Picture books for adults with dementia go digital with new app

A Waterloo-based startup that has published six hardcover books for people with dementia is set to release 10 more titles on their new digital platform.

Marlena Books founder Rachel Thompson says digital books have fewer limitations

The new app allows readers to choose from 15 different titles and a list of accessibility features. (Marlena Books/Facebook)

A Waterloo-based startup that has published six hardcover books for people with dementia is set to release 10 more titles on their new digital platform. 

Rachel Thompson, founder and CEO of Marlena Books, said the new reading app would go live the week of Nov. 11. 

"We've had a lot of positive response over the last year, so we're really excited to build off that momentum," she told CBC News. 

The company decided to pursue a digital option in 2017, when Thompson began to recognize the limitations posed by hardcover books.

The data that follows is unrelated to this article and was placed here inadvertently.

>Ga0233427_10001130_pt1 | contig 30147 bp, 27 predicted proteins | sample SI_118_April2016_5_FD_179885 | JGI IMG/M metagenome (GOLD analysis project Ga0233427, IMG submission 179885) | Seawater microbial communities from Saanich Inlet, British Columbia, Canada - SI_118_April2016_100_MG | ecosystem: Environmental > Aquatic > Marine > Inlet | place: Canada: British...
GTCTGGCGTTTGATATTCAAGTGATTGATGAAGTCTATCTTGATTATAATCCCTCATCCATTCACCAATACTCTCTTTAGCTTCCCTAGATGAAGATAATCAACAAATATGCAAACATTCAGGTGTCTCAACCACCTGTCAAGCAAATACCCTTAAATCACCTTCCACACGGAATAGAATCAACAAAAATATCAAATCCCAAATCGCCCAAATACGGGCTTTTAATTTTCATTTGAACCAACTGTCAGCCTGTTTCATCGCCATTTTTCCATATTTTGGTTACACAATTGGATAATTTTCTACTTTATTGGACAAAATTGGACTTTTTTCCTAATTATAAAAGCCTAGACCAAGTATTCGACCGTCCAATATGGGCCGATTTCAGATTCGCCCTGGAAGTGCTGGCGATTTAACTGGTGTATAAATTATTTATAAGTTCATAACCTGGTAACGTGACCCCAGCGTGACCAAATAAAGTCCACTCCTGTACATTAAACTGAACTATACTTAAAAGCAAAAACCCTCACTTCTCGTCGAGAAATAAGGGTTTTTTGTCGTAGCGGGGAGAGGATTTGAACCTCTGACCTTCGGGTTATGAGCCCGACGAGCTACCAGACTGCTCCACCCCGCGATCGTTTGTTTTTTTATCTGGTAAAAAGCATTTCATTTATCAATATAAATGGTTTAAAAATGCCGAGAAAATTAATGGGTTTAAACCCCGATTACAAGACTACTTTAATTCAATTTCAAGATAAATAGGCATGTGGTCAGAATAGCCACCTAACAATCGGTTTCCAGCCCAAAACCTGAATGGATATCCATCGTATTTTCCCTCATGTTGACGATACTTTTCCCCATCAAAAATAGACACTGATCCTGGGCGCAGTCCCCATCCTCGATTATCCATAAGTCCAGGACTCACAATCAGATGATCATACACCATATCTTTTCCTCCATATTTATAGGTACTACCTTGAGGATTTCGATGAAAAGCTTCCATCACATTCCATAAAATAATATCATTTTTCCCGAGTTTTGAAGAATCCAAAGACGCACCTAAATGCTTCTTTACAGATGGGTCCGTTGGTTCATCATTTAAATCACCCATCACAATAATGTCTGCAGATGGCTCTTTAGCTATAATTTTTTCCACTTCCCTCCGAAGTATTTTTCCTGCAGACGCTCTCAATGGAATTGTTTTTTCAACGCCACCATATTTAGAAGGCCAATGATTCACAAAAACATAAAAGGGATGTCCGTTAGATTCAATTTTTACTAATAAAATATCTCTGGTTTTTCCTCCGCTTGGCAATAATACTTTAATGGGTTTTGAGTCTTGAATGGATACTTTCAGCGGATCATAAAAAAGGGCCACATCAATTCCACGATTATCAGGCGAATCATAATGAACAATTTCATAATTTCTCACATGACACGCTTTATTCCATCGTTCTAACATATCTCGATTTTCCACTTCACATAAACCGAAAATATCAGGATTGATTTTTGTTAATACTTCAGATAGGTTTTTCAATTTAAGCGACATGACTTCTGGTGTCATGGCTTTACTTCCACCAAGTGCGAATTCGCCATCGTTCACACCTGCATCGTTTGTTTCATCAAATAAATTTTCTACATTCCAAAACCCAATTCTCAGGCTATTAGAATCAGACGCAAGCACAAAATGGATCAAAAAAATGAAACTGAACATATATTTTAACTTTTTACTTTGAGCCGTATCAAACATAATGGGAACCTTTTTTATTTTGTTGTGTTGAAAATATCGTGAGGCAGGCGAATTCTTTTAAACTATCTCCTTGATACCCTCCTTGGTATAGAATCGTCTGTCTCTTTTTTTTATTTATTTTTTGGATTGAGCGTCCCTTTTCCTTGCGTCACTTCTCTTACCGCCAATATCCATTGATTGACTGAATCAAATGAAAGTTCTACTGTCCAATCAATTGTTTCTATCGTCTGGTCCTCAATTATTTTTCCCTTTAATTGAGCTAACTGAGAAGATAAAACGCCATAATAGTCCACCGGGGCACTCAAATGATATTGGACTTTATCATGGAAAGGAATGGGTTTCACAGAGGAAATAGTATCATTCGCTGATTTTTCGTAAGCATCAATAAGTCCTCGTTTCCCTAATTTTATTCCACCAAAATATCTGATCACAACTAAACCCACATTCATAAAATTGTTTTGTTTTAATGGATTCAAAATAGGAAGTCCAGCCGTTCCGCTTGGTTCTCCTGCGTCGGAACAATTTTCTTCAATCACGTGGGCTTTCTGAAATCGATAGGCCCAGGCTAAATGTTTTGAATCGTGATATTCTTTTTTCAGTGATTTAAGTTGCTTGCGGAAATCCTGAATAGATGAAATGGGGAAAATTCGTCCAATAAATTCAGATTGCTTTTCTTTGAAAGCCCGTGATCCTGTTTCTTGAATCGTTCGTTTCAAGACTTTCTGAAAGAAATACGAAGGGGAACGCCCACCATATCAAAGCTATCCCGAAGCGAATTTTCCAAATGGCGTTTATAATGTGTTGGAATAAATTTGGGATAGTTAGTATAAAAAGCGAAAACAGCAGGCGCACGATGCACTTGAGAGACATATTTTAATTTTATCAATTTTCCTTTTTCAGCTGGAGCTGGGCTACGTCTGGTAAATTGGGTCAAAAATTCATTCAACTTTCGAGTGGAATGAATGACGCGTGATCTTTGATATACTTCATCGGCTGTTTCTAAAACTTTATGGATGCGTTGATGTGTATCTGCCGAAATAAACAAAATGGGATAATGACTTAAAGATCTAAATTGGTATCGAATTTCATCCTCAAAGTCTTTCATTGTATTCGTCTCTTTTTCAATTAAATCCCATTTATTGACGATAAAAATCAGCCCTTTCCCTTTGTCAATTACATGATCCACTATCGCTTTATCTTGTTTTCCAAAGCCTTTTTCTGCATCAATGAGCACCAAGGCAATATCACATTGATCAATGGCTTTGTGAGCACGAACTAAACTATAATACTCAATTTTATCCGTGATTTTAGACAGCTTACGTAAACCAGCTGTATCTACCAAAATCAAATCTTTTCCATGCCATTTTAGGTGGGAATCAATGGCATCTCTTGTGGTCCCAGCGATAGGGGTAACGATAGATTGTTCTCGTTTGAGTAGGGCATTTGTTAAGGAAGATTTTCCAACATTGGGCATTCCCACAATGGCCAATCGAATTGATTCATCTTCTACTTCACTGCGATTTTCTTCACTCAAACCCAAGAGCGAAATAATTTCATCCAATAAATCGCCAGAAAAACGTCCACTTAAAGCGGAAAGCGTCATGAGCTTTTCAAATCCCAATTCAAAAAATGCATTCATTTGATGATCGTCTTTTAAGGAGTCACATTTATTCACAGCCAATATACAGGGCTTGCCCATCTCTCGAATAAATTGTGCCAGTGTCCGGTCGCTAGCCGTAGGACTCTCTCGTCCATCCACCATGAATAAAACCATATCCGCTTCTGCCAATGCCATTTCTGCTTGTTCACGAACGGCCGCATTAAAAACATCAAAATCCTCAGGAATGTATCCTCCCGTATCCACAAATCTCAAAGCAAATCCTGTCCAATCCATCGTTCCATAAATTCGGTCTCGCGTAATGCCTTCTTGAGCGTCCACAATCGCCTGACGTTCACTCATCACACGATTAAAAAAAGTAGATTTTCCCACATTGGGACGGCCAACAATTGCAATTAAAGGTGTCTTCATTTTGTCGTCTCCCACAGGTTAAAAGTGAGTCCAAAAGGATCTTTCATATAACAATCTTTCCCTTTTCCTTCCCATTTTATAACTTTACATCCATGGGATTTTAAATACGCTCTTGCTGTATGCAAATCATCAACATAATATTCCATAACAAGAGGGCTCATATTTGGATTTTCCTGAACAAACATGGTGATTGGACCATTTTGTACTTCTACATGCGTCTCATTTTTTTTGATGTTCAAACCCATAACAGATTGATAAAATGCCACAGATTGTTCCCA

Limitation of hardcover books

She said customers were requesting more new titles than they could afford to print. 

They were also asking for the books to be translated into languages other than English, which she said was not an option for a small start-up. 

Thompson also realized that while it was possible for people to read books while they were in the early stages of the disease, people lost the ability to read independently as their dementia progressed.

She said she wanted to find a way to re-engage them in the act of reading.  

Residents at Saint Luke's Place in Cambridge tested the app. Feedback was used to tailor the app to the needs of people living with dementia. (Marlena Books/Facebook)

Accessibility features

The app — which is designed to be used on Apple products, like an iPad — allows readers to choose between 15 different stories and a list of accessibility features. 

Thompson said readers can change the font size, activate automatic page turning, and can personalize the story by swapping the main character's name out for their own. 

Later this year she hopes to add another feature to the app, to give someone the option of hearing the story read aloud to them. 

By spring 2019, she said the team plans to release a second version of the app, which would include translation to different languages.

And while Thompson admits the technology involved was initially seen as a barrier to the app's usefulness, it has proved otherwise.

"We really underestimate their capabilities," she said. "In a lot of our testing, we found pretty positive results."